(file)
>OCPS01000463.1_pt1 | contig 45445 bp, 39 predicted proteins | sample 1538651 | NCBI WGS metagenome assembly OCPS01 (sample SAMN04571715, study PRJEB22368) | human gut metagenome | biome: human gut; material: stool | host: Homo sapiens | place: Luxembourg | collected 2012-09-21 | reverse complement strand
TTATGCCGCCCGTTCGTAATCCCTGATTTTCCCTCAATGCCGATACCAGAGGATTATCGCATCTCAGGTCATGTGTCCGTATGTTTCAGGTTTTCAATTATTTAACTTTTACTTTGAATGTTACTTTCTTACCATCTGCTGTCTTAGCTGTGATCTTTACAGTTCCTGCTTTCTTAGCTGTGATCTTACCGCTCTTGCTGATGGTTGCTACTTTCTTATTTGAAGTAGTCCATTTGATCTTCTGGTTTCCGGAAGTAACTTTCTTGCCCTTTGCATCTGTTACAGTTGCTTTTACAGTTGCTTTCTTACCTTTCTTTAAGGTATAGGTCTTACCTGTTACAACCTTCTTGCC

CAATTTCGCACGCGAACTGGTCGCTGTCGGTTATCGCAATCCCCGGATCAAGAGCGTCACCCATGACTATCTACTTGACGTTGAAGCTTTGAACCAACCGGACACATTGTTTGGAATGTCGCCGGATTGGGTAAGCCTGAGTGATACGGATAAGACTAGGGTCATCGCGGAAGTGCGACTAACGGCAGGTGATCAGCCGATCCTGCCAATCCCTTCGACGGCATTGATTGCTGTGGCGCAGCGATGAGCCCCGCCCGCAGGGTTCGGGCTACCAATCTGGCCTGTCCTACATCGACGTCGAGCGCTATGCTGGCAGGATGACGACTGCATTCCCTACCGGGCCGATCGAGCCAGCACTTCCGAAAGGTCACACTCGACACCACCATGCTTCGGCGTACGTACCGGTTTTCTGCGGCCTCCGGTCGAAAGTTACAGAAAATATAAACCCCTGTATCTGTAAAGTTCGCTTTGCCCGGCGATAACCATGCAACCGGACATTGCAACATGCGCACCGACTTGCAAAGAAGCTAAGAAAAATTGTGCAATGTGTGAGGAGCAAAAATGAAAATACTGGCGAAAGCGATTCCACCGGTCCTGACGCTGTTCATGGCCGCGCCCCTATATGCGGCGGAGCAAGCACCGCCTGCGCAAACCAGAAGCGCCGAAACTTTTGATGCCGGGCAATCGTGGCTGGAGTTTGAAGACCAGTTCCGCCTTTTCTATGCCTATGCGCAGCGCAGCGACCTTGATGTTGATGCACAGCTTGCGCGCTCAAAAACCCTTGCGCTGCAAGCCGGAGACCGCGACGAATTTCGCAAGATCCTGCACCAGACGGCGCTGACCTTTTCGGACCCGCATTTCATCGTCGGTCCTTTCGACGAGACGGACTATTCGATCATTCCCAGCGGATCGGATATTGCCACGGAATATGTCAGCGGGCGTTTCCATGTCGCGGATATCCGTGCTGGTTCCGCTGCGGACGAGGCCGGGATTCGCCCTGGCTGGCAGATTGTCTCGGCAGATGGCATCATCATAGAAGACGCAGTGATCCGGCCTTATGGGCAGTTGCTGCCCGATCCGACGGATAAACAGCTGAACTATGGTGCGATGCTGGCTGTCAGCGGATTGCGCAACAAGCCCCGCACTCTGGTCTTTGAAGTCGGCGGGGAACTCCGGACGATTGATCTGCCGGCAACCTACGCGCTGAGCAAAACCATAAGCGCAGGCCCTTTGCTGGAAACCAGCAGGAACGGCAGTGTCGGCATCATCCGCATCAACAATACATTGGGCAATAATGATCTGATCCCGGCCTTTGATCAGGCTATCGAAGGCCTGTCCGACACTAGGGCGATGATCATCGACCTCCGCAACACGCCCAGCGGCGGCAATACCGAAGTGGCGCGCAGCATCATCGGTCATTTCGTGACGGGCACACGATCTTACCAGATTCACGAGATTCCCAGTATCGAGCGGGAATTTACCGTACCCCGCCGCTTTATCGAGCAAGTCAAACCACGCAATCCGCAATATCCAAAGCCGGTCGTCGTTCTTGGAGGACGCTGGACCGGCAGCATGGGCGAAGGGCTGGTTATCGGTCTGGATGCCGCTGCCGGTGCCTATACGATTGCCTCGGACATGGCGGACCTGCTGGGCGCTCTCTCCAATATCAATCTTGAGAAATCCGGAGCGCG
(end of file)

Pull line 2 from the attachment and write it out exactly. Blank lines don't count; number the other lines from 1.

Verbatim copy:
TTATGCCGCCCGTTCGTAATCCCTGATTTTCCCTCAATGCCGATACCAGAGGATTATCGCATCTCAGGTCATGTGTCCGTATGTTTCAGGTTTTCAATTATTTAACTTTTACTTTGAATGTTACTTTCTTACCATCTGCTGTCTTAGCTGTGATCTTTACAGTTCCTGCTTTCTTAGCTGTGATCTTACCGCTCTTGCTGATGGTTGCTACTTTCTTATTTGAAGTAGTCCATTTGATCTTCTGGTTTCCGGAAGTAACTTTCTTGCCCTTTGCATCTGTTACAGTTGCTTTTACAGTTGCTTTCTTACCTTTCTTTAAGGTATAGGTCTTACCTGTTACAACCTTCTTGCC